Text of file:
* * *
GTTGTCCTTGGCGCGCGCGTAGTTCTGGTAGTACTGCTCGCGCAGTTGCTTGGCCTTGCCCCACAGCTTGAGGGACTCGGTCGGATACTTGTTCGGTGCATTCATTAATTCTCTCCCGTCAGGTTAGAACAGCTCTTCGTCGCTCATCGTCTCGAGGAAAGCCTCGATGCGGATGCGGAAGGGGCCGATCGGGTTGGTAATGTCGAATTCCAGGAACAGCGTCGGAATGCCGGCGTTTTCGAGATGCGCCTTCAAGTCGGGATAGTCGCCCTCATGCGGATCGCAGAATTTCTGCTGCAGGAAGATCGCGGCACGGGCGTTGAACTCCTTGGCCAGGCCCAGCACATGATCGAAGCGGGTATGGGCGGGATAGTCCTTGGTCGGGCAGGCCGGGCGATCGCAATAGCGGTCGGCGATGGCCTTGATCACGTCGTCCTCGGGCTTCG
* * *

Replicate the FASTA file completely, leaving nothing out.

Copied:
GTTGTCCTTGGCGCGCGCGTAGTTCTGGTAGTACTGCTCGCGCAGTTGCTTGGCCTTGCCCCACAGCTTGAGGGACTCGGTCGGATACTTGTTCGGTGCATTCATTAATTCTCTCCCGTCAGGTTAGAACAGCTCTTCGTCGCTCATCGTCTCGAGGAAAGCCTCGATGCGGATGCGGAAGGGGCCGATCGGGTTGGTAATGTCGAATTCCAGGAACAGCGTCGGAATGCCGGCGTTTTCGAGATGCGCCTTCAAGTCGGGATAGTCGCCCTCATGCGGATCGCAGAATTTCTGCTGCAGGAAGATCGCGGCACGGGCGTTGAACTCCTTGGCCAGGCCCAGCACATGATCGAAGCGGGTATGGGCGGGATAGTCCTTGGTCGGGCAGGCCGGGCGATCGCAATAGCGGTCGGCGATGGCCTTGATCACGTCGTCCTCGGGCTTCG